A film-maker filled with contradiction

FRANK CAPRA: THE CATASTROPHE OF SUCCESS. B Joseph McBride. Simon & Schuster. 768 pages. $27.50.

JOSEPH McBride saw the contradiction first during an interview with Frank Capra at a country club near Palm Springs, Calif.


Capra had been telling the author how he hated rich people NTC when the manager of the country club walked over and gave Capra a picture of him playing golf with President Gerald Ford. "Ah, wonderful," Capra said. He looked at the picture for a moment and then said, "Where was I? Oh, yeah, I was telling you that I've always had a hatred of rich people." Mr. McBride says he knew at that moment that "there was a contradiction between the image and the man."

Indeed, almost every page of this superbly insightful and comprehensive biography underscores that contradiction. There is Frank Capra, the dominant filmmaker of the 1930s, admitting he was so terrified of failure he wanted to stop making films. There is Frank Capra, a three-time Academy Award winner, jealously refusing to share the credit for his success with talented screen writers and technicians. And there is Frank Capra, whose films about "the little man" gave expression to a depressed country struggling to find its footing, confessing he hated Franklin Delano Roosevelt.


Capra, who died in 1991, lonely and embittered, managed to fool just about everyone, including his wife, Lu, who wasn't entirely sure of his political convictions, and Katherine Hepburn, who starred with Spencer Tracy in Capra's 1948 film, "State of the Union," and who thought Capra "quite liberal." Still others, including many of his long-time associates in the motion picture industry, assumed Capra was a Democrat. The Russians, who praised the 1936 Gary Cooper-Jean Arthur film, "Mr. Deeds Goes to Town," (translating it "Mr. Dietz Goes to Town") reportedly hailed him "a comrade, a world improver, a Red propagandist."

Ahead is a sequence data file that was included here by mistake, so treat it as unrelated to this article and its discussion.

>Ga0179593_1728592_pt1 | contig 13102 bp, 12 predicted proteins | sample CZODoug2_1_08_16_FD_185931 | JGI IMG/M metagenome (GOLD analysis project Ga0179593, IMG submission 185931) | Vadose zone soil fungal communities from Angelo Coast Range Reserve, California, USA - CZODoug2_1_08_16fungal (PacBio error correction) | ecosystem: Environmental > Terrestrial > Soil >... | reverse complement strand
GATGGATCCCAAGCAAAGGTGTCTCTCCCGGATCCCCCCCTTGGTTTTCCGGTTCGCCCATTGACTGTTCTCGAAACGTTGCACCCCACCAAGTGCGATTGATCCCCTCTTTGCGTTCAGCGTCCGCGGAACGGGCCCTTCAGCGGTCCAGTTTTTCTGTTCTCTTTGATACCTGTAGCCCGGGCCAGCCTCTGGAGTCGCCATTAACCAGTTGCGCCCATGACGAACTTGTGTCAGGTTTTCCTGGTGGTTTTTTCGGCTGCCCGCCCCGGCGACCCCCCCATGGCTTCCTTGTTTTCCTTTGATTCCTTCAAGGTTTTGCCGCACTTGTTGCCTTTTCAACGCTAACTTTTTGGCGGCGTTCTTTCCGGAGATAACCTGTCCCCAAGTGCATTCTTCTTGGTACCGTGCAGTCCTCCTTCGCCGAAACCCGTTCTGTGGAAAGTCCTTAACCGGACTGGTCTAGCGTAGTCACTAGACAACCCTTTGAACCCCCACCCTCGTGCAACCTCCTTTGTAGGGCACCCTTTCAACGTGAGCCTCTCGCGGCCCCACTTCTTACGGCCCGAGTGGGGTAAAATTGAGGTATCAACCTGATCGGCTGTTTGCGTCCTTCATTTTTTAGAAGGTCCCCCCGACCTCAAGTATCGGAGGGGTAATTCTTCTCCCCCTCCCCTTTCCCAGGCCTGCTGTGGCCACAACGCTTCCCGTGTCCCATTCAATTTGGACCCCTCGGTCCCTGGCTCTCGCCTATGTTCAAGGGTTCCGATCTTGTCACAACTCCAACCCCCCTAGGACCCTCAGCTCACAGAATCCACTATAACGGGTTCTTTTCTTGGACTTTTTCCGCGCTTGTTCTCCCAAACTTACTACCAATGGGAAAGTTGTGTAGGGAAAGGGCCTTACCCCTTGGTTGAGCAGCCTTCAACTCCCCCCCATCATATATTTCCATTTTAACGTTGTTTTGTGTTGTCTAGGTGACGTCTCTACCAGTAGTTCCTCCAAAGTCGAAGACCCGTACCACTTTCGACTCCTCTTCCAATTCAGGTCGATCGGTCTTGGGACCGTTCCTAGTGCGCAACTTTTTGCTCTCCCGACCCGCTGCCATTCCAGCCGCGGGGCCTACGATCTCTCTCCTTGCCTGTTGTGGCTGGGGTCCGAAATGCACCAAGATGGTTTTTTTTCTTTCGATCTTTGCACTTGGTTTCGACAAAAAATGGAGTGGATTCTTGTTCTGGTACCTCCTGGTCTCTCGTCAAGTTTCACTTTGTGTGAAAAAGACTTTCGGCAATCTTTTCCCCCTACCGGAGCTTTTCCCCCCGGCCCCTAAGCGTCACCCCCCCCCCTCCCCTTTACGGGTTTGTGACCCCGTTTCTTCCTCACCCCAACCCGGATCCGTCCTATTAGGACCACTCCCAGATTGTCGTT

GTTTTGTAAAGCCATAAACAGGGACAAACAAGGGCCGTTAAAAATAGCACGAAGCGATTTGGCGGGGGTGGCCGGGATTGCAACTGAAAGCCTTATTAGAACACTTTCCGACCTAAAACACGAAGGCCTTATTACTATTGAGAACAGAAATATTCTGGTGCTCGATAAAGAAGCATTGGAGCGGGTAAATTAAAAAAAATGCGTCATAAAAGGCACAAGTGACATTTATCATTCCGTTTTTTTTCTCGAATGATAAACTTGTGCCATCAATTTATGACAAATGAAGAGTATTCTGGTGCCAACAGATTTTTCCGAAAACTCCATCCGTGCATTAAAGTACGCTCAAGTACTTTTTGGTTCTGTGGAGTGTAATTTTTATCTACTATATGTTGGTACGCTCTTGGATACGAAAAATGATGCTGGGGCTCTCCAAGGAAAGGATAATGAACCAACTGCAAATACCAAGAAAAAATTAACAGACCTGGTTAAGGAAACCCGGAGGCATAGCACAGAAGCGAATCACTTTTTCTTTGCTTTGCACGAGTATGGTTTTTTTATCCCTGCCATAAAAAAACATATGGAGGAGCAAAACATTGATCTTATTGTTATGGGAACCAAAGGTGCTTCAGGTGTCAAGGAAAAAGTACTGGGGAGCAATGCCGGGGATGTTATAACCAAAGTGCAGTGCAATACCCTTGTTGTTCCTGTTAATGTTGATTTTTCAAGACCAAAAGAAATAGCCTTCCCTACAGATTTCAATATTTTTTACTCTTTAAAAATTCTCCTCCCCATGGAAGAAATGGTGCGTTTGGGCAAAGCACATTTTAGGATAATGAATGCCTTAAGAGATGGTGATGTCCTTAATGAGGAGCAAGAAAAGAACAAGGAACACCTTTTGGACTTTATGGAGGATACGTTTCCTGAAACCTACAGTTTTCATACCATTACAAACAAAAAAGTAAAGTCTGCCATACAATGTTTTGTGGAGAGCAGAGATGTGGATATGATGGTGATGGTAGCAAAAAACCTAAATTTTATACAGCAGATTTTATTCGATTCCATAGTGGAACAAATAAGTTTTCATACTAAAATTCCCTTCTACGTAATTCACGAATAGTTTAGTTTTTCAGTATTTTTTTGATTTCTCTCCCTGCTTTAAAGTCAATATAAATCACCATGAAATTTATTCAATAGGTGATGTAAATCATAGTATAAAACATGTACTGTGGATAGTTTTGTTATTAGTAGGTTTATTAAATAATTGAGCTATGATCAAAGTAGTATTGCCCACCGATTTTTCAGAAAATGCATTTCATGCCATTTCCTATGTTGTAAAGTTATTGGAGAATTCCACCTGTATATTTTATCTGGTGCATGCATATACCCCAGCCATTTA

Yet Capra was a life-long Republican who never once voted for Roosevelt (he fumed over what he saw as an encroachment on his own wealth by the social and economic policies of the New Deal). He admired Mussolini and Franco and believed Soviet authoritarianism was "part of the price of progress" in the Soviet Union. He became an FBI informer during the McCarthy hearings. And he admired -- and even defended -- Richard Nixon.

Capra began his career in movies writing gags for Hal Roach (who created the Our Gang series), Mack Sennett (father of the Keystone Kops) and former vaudeville comedian Harry Langdon, whom Capra later directed in his first feature, "The Strong Man" (1926).

In October 1927, he went to work for a small but ambitious studio, Columbia Pictures, headed by the fiery (and fearsome) Harry Cohn and his partners, Jack Cohn and Joe Brandt. Columbia, at the time, was just beginning to engage the major studios in serious competition, and Capra soon became Columbia's most successful director.

It was not without help, however, including the work of cameraman Joseph Walker. Capra and Walker made 20 pictures together, including all of Capra's classics at Columbia and "It's a Wonderful Life" (1946) at RKO.

Capra's autobiography, "The Name Above the Title," published in 1971, not only expunged Walker's contributions, it gave short shrift to the work of dozens of others. His biographer calls the book "largely a work of fiction" and says the most amazing thing about it is that Capra succeeded in passing it off as fact. He made it believable, Mr. McBride adds, "by mingling self-serving episodes with ones that gave the impression of ruthless candor toward his own failings." Everyone thought, "If Capra was so harsh on himself . . . his harshness toward others must be equally deserved."

Although Capra's film-making stretched into the 1960s (his final feature was "Pocketful of Miracles," an anemic 1961 remake of his 1933 hit, "Lady for a Day"), for all practical purposes his Hollywood career was over after his 1946 classic "It's a Wonderful Life." Capra blamed it on Hollywood's post-war low budgets and standards. His biographer is more inclined to blame Capra himself, specifically, his fear of "any project or collaborator whose political views might get him in trouble."

Capra launched the careers of several of Hollywood's biggest female stars, including Jean Harlow and Barbara Stanwyck, he created a sex symbol in Clark Gable, and he coaxed two great performances out of Gary Cooper as John Doe and Longwood Deeds.


Moreover, he could work with anyone who could contribute to the success of his pictures, even those on the far left, and he knew, despite his baser instincts, that identifying with the common man against the selfish rich would play well in Depression-era Peoria.

John F. Kelly is a Baltimore writer.